The Wachowski Brothers were on top of the world with the first Matrix movie. They had redefined the look and the mood of the action movie. There had been cool movies and there had been dark movies before, but here they had upped the ante by making dark look cooler than it ever had before. Unless you were really paying attention, you could get so lost in the coolness of the Matrix that you might miss that innocent people were being gunned down left and right. Fans screamed when the second and third Matrix movies actually jumped from building a "cool dark" world to moving on to an actual plot. Granted, the sequels were just not that good, but bad sequels have been hungrily gobbled up by the masses before (like Spider-Man 3). Their worse crime was dropping the ball. Their movies did not epitomize this new "cool dark" genre anymore because they were not cool enough.
Enter Christopher Nolan and the reboot of the Batman movie franchise. Nolan realized that, if he was going to draw in record breaking crowds, he would have to make Batman the new "cool dark." And he did. Despite that, he still made a good movie with Batman Begins (I have reviewed it previously and gave it an A-). Hype began early that The Dark Knight would be just as dark and cool. The hype would be confirmed -- The Dark Knight was indeed even darker and "cooler" than the previous movie.
Meanwhile, the Wachowski Brothers followed up V for Vendetta, a wonderful movie at least as good as Batman Begins, with Speed Racer, a loving tribute to a cult anime classic. It looked "way cool", but had shirked darkness for bright colors. The masses, schooled to like darkness, could not fathom it. How could a movie, they puzzled, be both bright and cool?
Respect for the original source material. The Dark Knight may have used the names of four characters that first appeared in comic books almost 70 years ago, but the characters were much different. Jim Gordon was not a working class cop, he was a distinguished commissioner. The Joker did not kill just to kill, but was motivated by greed. Harvey Dent was not a romantic rival for Bruce Wayne. Bruce Wayne/Batman is virtually unidentifiable as The Bat-Man who debuted in 1938. All the original material has been drained out of the characters and replaced with retconned material from much later comics.
In Speed Racer, the characters all look just the way they are supposed to (with the exception of Racer X, who perhaps understandably has traded in white for black). The cars all look like the manga/anime. Characters move across the screen without really moving, characteristic of the cheap animation of the original anime. Some of the cast -- particularly Christina Ricci, practically transforms herself into an anime character, with her eyes opened as wide as possible and her exaggerated movements. The relationship of the characters is all the same as in the manga/anime. The roles of some characters, like “Mom” Racer and Royalton (representing less-defined businessmen-characters who had attempted to buy Speed), are necessarily fleshed out and enhanced without contradicting anything.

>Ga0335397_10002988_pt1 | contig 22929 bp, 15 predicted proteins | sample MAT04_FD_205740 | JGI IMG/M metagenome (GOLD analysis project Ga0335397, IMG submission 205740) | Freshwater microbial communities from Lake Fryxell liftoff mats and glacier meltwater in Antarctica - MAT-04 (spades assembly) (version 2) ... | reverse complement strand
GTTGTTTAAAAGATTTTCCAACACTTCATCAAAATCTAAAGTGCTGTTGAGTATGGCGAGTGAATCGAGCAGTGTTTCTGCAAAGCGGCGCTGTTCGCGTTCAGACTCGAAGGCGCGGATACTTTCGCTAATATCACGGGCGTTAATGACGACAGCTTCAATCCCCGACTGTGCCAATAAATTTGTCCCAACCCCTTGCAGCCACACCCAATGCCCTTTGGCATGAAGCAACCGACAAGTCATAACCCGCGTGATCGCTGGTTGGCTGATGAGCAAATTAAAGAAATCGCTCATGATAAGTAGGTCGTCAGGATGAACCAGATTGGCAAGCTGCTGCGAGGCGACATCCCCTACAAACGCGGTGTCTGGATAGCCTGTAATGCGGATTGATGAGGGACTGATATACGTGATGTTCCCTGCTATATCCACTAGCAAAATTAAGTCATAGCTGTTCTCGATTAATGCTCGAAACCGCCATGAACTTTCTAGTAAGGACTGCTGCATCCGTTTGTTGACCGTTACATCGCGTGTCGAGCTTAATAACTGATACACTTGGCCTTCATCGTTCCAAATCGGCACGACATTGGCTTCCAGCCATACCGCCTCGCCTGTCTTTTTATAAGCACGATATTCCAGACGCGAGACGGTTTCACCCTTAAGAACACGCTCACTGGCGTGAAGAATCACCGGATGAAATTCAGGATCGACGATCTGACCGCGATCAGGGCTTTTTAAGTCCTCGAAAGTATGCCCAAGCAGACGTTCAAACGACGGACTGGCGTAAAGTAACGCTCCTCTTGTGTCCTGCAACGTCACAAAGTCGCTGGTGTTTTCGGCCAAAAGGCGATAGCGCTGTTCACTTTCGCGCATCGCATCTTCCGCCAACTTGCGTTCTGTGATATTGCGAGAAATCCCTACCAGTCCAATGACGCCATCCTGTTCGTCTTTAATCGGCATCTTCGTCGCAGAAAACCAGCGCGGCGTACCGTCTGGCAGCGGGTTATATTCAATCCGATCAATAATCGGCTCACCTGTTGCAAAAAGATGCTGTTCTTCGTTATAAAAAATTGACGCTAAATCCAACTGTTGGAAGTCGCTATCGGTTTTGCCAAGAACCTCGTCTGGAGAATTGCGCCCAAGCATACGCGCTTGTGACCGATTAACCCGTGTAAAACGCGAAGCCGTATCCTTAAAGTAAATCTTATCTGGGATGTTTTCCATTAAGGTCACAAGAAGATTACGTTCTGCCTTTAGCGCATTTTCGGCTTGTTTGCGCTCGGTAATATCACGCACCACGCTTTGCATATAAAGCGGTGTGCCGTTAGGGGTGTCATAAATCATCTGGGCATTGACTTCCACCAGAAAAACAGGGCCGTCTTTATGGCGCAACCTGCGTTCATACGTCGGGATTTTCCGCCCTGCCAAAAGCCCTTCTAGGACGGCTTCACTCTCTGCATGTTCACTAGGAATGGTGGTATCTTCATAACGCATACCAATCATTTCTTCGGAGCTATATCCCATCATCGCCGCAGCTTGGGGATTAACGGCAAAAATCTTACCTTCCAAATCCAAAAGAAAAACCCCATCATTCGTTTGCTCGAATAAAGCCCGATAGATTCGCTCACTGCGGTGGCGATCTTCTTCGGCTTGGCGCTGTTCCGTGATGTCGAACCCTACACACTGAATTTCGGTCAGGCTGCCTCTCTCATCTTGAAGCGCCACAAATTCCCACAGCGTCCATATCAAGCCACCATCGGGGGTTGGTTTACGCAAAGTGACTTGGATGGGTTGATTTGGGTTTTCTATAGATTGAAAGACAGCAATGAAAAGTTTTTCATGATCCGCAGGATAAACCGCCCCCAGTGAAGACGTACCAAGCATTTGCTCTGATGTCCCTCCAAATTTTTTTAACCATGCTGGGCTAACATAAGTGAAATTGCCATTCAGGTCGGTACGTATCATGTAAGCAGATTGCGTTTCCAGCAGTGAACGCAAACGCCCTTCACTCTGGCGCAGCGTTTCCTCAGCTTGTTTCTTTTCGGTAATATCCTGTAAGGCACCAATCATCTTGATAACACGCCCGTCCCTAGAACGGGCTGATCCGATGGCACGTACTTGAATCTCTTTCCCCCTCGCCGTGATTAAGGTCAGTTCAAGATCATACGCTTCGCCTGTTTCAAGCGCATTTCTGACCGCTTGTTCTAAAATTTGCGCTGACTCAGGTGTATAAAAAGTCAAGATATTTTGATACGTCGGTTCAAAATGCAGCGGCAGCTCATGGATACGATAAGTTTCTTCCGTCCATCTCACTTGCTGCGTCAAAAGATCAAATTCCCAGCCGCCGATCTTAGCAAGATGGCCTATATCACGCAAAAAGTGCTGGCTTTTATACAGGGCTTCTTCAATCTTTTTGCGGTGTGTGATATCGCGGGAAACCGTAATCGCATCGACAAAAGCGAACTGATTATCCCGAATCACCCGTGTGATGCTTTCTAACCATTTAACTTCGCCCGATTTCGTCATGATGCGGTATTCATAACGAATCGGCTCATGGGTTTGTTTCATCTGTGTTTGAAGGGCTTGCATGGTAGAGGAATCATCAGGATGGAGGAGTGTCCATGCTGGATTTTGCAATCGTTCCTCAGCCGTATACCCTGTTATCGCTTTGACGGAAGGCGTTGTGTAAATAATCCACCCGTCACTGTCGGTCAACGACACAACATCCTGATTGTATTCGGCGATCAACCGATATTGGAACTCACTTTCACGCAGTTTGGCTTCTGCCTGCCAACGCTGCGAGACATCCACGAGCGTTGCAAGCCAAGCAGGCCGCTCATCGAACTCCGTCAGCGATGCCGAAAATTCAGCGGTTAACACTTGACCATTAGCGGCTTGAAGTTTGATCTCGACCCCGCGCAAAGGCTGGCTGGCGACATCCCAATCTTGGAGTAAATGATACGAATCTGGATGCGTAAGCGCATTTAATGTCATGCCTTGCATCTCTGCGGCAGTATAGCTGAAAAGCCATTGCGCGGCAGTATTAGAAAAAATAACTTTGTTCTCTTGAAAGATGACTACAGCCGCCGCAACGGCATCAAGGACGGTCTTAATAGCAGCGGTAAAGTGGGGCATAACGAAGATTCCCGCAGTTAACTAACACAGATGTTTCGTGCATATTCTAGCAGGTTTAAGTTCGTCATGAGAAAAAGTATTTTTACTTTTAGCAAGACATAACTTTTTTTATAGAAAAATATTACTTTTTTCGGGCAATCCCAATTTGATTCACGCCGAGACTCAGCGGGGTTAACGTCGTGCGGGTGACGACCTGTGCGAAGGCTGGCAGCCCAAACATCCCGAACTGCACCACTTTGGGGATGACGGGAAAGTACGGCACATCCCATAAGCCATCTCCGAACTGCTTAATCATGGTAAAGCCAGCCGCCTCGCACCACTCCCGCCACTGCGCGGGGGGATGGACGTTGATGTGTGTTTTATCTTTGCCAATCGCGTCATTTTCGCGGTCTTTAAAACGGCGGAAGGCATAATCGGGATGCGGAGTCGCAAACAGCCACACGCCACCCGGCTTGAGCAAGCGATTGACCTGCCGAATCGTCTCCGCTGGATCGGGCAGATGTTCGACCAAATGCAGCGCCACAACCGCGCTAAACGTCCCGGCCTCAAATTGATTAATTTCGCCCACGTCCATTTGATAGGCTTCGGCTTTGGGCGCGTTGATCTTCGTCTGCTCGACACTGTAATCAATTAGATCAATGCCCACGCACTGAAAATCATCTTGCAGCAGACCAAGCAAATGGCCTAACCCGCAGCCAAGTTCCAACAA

Heroism. Hard to believe, but Speed Racer is more a movie about superheroes than The Dark Knight! Superheroes save people, or make the world better for others. Speed did both, saving the lives (or at least the livelihood, since few people are in danger of dying throughout the movie) of his family and making the world of auto racing free of corruption. In The Dark Knight, Batman only saved a few of the lives he set out to save, failing more often than he succeeded. Worse, he completely failed at making the world better. The mob had taken some hits, but so had the law, achieving a morbid balance and an unpleasant status quo. We were even denied the opportunity to see the Joker stopped, as his plot line was literally left dangling.
Surprising the Audience (SPOILERS!). Each movie has one big surprise that is reversed on itself by the end. The Dark Knight’s is the death of Gordon, who turns out not to be dead. Speed Racer’s is that Racer X is not really Speed’s brother, but then he really does turn out to be Speed’s brother. In Speed Racer, the big surprise is relevant because the theme of losing family is strong throughout the movie. In The Dark Knight, the big surprise is not relevant at all because it is was just another death in a movie littered with too much death. Gordon’s death is a cheat, where everyone else either dies or just survives.
Fat to trim. I was discussing Dark Knight with Megan after she finally watched it and we agreed that the Dark Knight needed about 30 minutes of dead weight edited out of it to make a better movie. The whole "which boat is going to blow up the other one?" scene drags on horribly long. Maybe if a travesty like Saw VI ever comes out there will be a scene of hundreds of innocent victims being forced to mass murder each other, but there was really a zero-percent chance of this happening in a summer blockbuster, even one as grim as Dark Knight. And the Batcomputer subplot comes in way too late in the movie and seems to only be there to give Morgan Freeman more screen time. Speed Racer, meanwhile, had no fat to trim.
Baron Karza by Pat Broderick
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